Civil discourse institute looks on three years after Giffords shooting
A tragedy in Tucson turned into an opportunity to improve national discourse.
The National Institute for Civil Discourse was established to promote the role civil discourse has played in democracy and bring it back to the national dialogue,
Former Rep. Gabrielle Giffords was shot in the head at a Safeway at Ina Road and Oracle Road on Jan. 8, 2011. Giffords survived the attack; 18 other victims were injured or killed in the shooting. The National Institute for Civil Discourse was founded at the UA in the aftermath of the shooting.
A memorial was held for the victims of the shooting, and both the UA and Tucson communities were dedicated to making something good come out of the tragedy, said Carolyn J. Lukensmeyer, executive director of the institute.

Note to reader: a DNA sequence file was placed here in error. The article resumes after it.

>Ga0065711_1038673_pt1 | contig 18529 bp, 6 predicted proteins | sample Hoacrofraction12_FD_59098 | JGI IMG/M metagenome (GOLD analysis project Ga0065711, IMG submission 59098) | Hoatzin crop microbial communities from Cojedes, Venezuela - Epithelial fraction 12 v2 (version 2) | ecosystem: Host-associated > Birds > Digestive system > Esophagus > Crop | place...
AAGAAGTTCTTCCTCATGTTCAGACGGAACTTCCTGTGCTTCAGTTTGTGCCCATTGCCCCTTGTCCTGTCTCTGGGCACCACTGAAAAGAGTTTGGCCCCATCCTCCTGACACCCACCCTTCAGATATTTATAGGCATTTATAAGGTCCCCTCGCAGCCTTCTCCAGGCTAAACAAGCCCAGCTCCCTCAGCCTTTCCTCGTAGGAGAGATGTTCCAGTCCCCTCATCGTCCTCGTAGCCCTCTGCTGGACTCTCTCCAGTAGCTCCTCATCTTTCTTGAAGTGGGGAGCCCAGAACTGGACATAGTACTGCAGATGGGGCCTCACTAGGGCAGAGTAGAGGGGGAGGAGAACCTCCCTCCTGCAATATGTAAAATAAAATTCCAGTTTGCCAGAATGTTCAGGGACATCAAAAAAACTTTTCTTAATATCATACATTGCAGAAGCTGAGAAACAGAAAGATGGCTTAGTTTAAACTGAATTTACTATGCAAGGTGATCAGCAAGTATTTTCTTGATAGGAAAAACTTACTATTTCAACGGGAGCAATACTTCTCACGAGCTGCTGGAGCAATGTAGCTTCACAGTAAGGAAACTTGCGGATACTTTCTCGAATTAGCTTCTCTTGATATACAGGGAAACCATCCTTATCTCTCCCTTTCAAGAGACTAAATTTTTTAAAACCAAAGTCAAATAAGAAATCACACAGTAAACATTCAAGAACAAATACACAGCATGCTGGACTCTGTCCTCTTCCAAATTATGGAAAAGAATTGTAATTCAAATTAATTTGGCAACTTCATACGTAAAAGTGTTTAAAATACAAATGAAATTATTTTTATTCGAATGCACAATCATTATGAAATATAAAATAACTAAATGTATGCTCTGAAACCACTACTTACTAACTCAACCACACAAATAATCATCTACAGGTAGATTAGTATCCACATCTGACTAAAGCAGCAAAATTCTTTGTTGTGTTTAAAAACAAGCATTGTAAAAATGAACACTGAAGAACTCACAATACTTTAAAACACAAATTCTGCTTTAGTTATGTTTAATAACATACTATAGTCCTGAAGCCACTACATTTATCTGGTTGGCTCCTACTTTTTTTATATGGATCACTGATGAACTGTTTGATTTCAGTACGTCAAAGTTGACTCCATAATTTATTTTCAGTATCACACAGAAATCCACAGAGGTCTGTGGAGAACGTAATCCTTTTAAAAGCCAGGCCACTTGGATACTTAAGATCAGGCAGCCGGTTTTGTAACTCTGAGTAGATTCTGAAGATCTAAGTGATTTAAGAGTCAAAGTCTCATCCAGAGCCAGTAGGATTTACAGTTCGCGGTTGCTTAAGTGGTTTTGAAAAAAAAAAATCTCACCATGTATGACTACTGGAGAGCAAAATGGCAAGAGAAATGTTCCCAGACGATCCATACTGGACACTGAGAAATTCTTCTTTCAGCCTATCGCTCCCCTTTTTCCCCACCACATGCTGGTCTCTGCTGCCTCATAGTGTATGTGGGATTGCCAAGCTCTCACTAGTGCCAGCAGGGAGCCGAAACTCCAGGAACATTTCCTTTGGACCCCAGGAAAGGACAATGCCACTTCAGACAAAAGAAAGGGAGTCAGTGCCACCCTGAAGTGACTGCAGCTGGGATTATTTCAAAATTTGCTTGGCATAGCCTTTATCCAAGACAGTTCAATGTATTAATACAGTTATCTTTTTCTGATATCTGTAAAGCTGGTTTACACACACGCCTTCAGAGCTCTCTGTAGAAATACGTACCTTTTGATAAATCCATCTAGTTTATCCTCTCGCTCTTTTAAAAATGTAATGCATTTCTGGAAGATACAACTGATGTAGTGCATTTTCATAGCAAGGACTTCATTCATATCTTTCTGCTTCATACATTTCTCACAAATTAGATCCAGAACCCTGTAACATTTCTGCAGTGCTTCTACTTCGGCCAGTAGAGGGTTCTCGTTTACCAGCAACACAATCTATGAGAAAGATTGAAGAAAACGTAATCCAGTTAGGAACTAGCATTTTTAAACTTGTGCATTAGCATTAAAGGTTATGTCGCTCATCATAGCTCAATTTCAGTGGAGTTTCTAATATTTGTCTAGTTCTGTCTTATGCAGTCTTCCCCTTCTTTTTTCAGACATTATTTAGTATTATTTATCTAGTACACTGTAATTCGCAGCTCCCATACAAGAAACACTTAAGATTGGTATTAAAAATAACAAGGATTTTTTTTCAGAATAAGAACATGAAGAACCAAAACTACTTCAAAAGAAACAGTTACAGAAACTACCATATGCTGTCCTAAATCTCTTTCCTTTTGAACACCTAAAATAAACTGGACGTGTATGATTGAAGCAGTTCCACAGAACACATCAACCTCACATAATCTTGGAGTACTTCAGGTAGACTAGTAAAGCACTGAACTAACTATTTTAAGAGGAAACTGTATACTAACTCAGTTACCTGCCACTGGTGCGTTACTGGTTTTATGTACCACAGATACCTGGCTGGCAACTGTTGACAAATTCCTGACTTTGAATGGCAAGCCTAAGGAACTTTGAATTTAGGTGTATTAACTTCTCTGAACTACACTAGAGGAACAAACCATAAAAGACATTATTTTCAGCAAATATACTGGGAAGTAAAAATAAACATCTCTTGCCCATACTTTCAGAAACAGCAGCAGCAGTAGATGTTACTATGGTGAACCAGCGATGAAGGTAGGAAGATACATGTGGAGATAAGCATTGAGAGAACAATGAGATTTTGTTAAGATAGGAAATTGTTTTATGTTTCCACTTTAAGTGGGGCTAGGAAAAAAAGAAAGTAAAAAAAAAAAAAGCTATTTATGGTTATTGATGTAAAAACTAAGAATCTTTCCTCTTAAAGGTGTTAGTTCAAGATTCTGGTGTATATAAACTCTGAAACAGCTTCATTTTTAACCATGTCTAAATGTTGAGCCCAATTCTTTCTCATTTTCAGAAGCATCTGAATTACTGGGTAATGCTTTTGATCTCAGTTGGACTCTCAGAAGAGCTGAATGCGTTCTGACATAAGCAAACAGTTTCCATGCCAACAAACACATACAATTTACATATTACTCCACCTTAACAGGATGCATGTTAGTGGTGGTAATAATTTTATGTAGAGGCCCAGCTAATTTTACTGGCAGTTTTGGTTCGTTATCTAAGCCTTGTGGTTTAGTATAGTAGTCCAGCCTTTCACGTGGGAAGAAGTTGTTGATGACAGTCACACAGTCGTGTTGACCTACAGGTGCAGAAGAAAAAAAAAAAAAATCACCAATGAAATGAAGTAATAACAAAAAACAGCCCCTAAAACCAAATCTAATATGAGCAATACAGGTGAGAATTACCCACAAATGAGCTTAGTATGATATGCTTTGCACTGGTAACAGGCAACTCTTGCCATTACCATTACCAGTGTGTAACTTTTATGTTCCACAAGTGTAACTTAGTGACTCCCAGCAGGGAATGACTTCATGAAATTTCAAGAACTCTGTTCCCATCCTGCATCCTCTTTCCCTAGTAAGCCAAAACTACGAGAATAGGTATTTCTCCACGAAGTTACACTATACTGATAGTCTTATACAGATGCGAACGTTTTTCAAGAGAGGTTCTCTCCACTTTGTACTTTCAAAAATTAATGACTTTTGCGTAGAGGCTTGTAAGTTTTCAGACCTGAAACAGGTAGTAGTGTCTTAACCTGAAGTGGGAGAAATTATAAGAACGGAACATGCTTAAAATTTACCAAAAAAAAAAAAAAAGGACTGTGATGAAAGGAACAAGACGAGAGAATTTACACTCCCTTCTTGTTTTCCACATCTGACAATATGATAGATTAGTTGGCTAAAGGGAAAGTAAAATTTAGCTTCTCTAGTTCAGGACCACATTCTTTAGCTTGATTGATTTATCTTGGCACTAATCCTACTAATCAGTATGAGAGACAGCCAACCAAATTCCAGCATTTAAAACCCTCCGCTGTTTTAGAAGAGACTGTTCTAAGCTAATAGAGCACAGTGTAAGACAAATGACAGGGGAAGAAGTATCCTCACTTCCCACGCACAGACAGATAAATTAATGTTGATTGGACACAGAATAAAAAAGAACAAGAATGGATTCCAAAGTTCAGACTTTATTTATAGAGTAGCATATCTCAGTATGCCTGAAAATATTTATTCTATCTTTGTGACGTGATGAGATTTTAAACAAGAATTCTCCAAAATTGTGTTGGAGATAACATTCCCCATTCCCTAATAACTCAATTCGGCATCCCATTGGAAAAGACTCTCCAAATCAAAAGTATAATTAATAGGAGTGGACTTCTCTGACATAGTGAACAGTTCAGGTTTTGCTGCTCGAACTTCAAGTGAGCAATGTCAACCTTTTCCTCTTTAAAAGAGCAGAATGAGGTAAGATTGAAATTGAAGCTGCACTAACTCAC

Members of National Board of Advisors for the institute include George H. W. Bush and Bill Clinton as honorary chairs, Sandra Day O’Connor and Thomas A. Daschle as honorary co-chairs and Giffords, Katie Couric and Madeleine Albright, among others, as board members.
The institute is holding an event Friday evening from 5-7 p.m. at its headquarters in downtown Tucson. The event will feature speeches and dialogues from several important figures. Giffords and her husband, Mark Kelly, will be among the speakers.
Fred DuVal, former chairman of the Arizona Board of Regents, will speak about the 2011 shooting in Tucson and what the institute has accomplished since then.
The institute has developed many programs over the past three years, especially for elected officials and the public, to encourage civil discourse, Lukensmeyer said.
A media release regarding the invitation-only event stated it will discuss the progress the institute has made “in its three years in chipping away at the incivility that is too rampant in our culture.”
—Follow news reporter Lauren Niday on Twitter @lauren_niday